More than 50 coal miners were feared dead after two more accidents in China’s notorious mining industry. Thirty-nine workers were killed after a huge gas explosion tore through a coal mine in the town of Songshu in the northeastern province of Jilin. Fifteen miners were trapped underground by floods in the northwestern province of Shaanxi. Chinese coal mines have an infamous safety record, with thousands of workers killed each year.

East Timor’s President Xanana Gusmão ended his first state visit to Indonesia by laying a wreath at the country’s “heroes” cemetery. The gesture was aimed at reconciling the former enemies. Gusmão, who spent seven years in prison for leading a resistance movement against Indonesia, was on his first official trip to the country since East Timor became independent in May. The two states established full diplomatic ties but failed to solve outstanding problems, including compensation for Indonesian property in East Timor and the return of thousands of East Timorese refugees from Indonesia.

Troops Busted
Respect for the armed forces of the U.S. has never been higher. But now more than 80 U.S. Marines and sailors have been convicted in one of the largest drug busts in U.S. military history. Investigators seized $1.5 million worth of narcotics, including ecstasy, cocaine, LSD and methamphetamine, at Camp Lejeune in North Carolina. Of the 84 people charged, 61 were accused of distributing drugs and 23 were accused of using them. Another 99 people, all civilians, have been charged in connection with similar offenses following the operation.

Comet Bound
NASA launched a space probe that scientists hope will help explain how the planets were formed. The Contour mission will aim to take close-up photographs of at least two comets, relatively close to earth at 50 million km. Comet Encke is believed to be an old object that gives off comparatively little gas and dust. In contrast, Comet Schwassmann-Wachmann 3 recently split into several pieces, lending scientists the hope that they will see unaltered surfaces and materials from inside the comet. Paul Mahaffy, a NASA scientist, described comets as “chemical fossils of processes that happened over 4 billion years ago when the solar system was young and the planets were forming.”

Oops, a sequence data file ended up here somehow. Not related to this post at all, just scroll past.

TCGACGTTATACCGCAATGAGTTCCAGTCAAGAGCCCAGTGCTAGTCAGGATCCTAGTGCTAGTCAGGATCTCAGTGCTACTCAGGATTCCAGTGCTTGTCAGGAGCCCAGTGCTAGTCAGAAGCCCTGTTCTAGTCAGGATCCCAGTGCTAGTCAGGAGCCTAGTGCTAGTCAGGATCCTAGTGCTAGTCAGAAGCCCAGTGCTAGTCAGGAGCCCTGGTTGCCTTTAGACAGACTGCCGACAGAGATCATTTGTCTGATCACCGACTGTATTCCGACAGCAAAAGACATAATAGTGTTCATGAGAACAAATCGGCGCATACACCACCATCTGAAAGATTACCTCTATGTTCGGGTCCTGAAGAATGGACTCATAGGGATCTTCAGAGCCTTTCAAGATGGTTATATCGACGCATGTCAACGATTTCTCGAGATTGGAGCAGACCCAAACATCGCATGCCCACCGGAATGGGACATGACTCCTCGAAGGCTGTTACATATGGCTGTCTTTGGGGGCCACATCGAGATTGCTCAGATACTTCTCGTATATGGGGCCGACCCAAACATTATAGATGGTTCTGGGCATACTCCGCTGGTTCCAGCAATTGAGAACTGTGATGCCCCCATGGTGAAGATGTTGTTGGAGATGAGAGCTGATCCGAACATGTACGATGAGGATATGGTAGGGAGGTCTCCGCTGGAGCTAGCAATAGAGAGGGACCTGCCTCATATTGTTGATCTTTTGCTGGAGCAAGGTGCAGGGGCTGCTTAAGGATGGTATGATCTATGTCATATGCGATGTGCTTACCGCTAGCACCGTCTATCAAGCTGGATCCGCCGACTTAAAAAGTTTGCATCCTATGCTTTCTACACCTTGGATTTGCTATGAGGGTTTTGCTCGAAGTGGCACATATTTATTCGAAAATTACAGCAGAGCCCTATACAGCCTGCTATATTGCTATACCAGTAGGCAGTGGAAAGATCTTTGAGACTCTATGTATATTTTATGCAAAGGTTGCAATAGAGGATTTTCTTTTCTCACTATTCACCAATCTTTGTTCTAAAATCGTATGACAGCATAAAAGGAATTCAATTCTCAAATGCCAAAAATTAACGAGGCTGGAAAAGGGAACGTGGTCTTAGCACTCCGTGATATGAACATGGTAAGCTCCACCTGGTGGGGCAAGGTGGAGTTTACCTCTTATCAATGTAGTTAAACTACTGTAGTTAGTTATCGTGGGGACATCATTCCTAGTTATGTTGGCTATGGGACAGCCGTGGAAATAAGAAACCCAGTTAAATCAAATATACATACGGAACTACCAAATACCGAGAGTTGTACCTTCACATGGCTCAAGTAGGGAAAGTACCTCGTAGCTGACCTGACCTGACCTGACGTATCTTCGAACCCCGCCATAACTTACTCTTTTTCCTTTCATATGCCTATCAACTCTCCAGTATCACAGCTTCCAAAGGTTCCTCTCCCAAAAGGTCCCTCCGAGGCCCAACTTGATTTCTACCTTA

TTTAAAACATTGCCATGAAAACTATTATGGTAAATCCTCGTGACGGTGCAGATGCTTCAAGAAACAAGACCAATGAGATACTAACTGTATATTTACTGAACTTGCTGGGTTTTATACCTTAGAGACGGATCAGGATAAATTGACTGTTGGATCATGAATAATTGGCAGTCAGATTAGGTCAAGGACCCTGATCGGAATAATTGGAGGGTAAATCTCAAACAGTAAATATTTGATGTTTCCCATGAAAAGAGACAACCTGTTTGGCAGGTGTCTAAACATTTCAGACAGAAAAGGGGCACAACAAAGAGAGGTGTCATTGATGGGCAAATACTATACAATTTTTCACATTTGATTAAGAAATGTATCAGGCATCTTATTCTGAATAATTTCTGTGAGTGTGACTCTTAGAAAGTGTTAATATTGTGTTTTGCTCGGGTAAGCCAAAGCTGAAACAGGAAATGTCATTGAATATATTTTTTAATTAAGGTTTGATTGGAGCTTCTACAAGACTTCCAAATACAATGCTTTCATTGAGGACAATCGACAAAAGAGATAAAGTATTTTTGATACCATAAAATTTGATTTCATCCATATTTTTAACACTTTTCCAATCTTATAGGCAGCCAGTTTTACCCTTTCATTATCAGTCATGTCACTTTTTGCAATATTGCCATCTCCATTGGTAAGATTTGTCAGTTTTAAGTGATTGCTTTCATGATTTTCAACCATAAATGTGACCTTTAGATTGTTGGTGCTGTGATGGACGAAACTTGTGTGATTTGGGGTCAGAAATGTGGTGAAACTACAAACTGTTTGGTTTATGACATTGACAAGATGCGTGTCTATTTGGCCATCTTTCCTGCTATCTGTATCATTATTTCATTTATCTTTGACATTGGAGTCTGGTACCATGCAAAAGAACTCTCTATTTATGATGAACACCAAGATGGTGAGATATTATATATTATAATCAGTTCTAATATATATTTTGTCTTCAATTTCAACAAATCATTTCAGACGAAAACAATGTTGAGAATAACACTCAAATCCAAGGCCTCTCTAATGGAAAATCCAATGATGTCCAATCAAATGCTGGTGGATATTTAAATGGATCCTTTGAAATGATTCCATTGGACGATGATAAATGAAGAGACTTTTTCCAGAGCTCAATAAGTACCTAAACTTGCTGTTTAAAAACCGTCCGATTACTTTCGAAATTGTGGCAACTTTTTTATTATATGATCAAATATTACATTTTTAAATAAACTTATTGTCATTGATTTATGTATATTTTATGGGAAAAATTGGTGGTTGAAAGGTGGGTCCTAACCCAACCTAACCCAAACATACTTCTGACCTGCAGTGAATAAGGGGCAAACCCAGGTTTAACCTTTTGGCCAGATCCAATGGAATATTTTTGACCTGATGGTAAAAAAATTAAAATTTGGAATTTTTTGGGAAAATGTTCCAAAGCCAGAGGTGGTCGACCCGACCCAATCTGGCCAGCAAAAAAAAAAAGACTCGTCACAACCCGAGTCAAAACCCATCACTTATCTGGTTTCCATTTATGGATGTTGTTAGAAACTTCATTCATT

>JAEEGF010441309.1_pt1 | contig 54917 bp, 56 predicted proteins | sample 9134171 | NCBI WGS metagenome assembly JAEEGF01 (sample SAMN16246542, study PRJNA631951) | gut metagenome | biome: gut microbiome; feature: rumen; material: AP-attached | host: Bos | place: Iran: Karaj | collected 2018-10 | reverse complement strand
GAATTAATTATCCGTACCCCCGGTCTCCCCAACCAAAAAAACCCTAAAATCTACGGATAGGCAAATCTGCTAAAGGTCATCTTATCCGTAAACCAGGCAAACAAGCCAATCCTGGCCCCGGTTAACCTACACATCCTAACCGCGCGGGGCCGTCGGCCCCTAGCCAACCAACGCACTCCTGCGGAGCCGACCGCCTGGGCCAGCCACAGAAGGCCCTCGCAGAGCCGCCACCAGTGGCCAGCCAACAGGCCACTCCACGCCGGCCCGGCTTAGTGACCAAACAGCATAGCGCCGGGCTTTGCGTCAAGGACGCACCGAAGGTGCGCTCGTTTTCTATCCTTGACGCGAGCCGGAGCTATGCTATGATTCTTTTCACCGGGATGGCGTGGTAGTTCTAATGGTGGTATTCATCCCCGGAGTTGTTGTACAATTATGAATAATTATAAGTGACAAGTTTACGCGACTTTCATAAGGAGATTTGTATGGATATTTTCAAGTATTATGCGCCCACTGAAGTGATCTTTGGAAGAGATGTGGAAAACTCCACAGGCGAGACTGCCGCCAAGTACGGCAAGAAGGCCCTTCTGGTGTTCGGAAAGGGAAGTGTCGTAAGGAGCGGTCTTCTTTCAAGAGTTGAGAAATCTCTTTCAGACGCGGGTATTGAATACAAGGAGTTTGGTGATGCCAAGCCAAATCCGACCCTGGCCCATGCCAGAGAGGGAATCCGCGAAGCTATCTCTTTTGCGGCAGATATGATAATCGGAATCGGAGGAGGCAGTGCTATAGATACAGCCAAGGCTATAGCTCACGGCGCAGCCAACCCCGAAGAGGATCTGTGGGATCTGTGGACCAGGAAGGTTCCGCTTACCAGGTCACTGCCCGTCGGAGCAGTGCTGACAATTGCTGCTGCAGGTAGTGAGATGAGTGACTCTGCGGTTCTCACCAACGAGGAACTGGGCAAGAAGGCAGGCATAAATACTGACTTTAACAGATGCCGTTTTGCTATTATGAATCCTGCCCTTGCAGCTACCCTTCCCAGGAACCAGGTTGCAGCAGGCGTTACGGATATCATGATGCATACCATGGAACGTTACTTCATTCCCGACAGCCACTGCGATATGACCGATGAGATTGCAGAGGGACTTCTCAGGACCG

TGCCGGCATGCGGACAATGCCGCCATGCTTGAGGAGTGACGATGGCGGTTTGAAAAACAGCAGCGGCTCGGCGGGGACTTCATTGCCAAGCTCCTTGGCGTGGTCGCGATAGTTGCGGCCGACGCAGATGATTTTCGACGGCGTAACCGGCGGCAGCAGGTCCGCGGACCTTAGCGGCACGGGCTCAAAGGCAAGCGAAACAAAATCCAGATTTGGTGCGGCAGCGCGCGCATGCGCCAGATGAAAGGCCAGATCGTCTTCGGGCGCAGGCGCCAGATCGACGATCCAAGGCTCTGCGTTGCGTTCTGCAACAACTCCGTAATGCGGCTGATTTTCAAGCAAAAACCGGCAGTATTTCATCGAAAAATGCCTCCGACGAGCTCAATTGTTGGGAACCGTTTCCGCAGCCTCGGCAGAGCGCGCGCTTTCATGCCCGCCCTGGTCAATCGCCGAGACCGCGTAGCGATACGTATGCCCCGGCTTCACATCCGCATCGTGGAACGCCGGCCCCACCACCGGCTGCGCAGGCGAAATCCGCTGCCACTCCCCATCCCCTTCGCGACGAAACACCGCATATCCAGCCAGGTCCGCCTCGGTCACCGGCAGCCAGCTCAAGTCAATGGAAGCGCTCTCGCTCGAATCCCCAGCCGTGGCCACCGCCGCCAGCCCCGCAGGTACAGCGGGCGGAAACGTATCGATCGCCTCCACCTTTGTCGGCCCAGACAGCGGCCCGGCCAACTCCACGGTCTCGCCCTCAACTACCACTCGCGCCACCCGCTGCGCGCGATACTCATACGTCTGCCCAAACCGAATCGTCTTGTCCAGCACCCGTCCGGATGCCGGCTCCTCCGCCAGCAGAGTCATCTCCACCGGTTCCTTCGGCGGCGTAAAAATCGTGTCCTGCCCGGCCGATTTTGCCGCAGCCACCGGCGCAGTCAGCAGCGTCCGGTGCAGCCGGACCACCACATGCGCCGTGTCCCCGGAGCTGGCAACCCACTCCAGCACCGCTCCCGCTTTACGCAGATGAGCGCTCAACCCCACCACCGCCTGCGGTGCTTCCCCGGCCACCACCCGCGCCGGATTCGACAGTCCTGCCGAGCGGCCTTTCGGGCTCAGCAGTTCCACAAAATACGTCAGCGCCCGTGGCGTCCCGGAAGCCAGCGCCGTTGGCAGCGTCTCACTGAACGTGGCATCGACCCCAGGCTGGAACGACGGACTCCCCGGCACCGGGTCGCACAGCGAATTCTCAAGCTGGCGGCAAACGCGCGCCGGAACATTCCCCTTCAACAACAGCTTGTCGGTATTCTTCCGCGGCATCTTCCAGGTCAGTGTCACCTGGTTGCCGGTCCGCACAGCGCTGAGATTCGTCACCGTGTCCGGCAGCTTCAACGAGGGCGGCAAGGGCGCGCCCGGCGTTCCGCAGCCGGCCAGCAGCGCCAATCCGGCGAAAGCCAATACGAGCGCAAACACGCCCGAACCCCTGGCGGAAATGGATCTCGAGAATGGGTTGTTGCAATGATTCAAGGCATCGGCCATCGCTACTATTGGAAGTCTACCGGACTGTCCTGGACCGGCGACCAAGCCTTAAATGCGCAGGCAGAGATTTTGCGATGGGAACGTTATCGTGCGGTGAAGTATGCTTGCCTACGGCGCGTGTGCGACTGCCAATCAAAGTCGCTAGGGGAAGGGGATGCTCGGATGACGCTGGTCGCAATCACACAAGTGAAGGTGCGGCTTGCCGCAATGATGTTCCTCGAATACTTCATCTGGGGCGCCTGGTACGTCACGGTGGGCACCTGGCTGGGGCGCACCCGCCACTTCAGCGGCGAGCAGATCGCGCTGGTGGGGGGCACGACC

Attacks Shatter the Fragile Peace
Unidentified gunmen assassinated Abdul Qadir, one of the country’s three Vice Presidents, in Kabul. Qadir, a Pashtun, was also Minister of Public Works. Earlier, 44 people died and 120 were injured when a nuptial party was attacked by U.S. warplanes near the village of Dehrawad in Uruzgan province, according to Afghan officials. The incident occurred during an operation to capture Taliban commanders. The U.S. military denied that it attacked after mistaking celebratory gunshots for anti-aircraft fire.

Sacking Arafat’s Rivals In the Name of Reform
In a week characterized by confusion and rumor, Palestinian Authority President Yasser Arafat fired three of his most senior officials, including Jibril Rajoub, who, as head of preventive security in the West Bank, was responsible for trying to stop Palestinian militants from attacking Israelis. Rajoub is seen by many as a serious contender to succeed the 73-year-old Arafat. The sackings came as Arafat, under pressure from the U.S., embarked on reforms to the Palestinian Authority’s security services, judiciary and financial institutions.

A Common Tongue?
British and North Americans are often said to be divided by a common language. Now it seems this split could apply to nature. Two Canadian otters have been put under 24-hour guard in Scotland for fear they will be attacked by local cousins unable to understand their accents.